Step 2. Creare a folder under webapp directory in tomcat installation path eg:C:\Tomcat5.5\webapps\test


Step 3. Copy all your JSP files in a folder by name "test".


2. Deploy


1.  In the test directory, create two directories named META-INF and WEB-INF. Now you should have a directory structure that looks like this:


2. Create the XML descriptor: Here is the sample XML descriptor you can use to deploy this example. Save this file as web.xml in the WEB-INF directory.


<?xml version="1.0" encoding="Cp1252"?> <web-app> <display-name>ExcelCalculatorJSP</display-name> <servlet>


<servlet-name>ExcelCalculatorJSP </servlet-name> <display-name>ExcelCalculatorJSP</display-name> <jsp-file>/ExcelCalculatorExample.jsp </jsp-file> </servlet>


<session-config> <session-timeout>30</session-timeout> </session-config>




3. Create a manifest file: Create a file called Manifest.mf (it can be an empty file) and

Save it in the META-INF directory.

4. After you finished putting these files on the correct place, your directory structure looks like this:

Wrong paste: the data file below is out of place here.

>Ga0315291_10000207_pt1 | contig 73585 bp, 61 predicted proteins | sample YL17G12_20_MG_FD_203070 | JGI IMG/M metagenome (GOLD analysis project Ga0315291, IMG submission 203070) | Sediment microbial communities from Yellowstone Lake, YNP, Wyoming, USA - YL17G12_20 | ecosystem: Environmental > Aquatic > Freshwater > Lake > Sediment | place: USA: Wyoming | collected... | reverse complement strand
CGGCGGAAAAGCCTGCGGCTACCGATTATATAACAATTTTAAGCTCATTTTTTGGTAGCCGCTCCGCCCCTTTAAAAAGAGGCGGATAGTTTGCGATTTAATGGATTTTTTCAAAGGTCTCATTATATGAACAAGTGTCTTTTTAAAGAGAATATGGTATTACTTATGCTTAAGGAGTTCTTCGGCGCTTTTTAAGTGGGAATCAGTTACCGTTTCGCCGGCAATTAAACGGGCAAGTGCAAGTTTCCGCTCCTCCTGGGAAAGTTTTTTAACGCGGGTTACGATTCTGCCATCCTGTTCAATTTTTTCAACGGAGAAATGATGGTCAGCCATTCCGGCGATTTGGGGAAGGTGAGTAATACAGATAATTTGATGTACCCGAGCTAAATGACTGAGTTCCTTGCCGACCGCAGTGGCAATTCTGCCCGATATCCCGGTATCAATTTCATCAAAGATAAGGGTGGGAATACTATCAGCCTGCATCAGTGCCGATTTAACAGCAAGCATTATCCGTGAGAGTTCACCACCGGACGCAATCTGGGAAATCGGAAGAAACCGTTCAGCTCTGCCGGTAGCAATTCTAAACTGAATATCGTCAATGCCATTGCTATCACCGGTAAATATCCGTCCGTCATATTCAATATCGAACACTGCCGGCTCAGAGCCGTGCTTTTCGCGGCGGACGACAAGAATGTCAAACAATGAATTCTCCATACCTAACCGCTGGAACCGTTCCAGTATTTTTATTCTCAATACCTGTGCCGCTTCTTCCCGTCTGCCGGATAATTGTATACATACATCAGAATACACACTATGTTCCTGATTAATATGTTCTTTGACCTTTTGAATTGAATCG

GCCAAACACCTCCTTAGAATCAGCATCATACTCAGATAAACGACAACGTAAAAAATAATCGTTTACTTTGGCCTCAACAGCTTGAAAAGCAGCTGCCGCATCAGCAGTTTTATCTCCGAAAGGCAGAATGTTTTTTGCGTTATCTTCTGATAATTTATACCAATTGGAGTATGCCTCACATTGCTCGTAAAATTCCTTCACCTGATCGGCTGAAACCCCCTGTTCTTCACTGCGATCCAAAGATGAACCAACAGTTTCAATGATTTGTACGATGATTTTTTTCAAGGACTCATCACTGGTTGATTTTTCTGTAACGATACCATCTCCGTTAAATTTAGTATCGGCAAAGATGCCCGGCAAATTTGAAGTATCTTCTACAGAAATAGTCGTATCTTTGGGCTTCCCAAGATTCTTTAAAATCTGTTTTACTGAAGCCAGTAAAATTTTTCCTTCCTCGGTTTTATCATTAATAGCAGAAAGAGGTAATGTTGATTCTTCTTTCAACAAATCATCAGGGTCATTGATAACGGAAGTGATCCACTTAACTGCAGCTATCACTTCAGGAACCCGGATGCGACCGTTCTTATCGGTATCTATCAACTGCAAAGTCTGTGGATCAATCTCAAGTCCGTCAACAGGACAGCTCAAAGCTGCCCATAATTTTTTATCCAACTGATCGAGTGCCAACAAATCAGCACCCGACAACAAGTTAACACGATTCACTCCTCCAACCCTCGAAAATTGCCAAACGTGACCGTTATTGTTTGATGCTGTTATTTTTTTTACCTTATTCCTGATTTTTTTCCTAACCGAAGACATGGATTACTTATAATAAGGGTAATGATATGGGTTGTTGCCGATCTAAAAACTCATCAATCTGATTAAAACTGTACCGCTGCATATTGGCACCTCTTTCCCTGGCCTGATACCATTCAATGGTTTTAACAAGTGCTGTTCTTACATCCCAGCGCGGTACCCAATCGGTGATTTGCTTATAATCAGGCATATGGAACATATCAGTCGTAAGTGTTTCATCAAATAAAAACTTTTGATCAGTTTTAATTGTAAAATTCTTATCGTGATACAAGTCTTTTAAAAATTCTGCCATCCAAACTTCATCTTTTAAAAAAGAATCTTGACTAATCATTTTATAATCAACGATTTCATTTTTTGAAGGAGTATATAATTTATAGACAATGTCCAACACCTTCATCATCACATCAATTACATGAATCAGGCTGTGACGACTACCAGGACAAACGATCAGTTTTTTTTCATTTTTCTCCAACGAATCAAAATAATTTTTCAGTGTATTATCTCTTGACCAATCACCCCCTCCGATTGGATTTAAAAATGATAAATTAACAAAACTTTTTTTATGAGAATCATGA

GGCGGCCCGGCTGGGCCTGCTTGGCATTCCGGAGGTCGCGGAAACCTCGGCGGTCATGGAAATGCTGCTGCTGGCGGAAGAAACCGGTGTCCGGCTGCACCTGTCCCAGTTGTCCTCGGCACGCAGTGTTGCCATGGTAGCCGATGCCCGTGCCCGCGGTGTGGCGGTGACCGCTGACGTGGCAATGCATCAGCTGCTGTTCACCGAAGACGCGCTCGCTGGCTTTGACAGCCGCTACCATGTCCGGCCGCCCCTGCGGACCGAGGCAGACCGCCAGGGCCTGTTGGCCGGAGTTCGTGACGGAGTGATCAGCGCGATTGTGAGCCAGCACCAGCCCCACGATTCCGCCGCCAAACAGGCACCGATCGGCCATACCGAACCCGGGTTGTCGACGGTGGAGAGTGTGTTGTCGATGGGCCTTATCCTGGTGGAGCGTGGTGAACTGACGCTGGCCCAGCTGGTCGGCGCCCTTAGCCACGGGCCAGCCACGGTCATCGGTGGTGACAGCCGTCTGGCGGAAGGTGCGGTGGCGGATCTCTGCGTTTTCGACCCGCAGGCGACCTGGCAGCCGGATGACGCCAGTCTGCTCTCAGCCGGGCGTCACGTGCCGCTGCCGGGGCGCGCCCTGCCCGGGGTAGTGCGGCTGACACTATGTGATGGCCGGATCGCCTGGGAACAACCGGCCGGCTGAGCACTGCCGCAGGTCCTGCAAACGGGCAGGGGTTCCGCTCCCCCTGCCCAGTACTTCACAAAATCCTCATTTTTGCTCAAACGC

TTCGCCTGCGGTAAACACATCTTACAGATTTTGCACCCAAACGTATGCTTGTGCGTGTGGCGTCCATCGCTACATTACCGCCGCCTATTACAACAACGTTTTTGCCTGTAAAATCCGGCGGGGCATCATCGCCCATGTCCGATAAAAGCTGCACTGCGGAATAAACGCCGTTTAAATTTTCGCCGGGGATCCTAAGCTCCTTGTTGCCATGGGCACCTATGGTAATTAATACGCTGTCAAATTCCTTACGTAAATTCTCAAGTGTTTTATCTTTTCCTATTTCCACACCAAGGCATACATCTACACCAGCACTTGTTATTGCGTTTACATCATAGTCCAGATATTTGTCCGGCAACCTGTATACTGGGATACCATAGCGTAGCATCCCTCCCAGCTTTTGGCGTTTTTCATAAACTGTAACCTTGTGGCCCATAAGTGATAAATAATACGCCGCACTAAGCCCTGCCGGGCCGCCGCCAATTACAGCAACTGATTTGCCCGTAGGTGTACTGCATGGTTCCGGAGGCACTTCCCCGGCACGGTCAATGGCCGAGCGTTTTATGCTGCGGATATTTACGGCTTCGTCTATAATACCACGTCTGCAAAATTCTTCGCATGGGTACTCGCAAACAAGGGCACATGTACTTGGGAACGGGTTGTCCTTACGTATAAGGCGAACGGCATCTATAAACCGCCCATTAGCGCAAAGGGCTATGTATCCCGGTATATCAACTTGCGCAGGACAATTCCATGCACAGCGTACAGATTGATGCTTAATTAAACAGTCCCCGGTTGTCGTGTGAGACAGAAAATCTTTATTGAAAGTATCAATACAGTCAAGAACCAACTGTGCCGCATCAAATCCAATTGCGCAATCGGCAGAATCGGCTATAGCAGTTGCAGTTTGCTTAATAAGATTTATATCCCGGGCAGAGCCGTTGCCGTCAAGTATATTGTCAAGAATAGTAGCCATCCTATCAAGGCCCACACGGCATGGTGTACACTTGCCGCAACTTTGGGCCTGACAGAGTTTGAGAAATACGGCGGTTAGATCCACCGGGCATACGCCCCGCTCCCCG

5. Now you need to add this new JSP to server.xml. Go to the conf directory and open server.xml.


6. Add the following lines at the bottom of server.xml


<Context path="/test" docBase="webapps/test" crossContext="true" debug="0" reloadable="true" trusted="false" >




3. Run

1. Shut down the server by issuing this command: shutdown


2. Re-start server by issuing this command: startup

3. In browser, enter: http://localhost:8080/test/ExcelCalculatorJSP.html


Basic JSP

JSP page has the following components(contents)





Standard Actions





The directives are used to specify the attributes of the JSP page. Also it can be used to import java packages in to the jsp page. For example,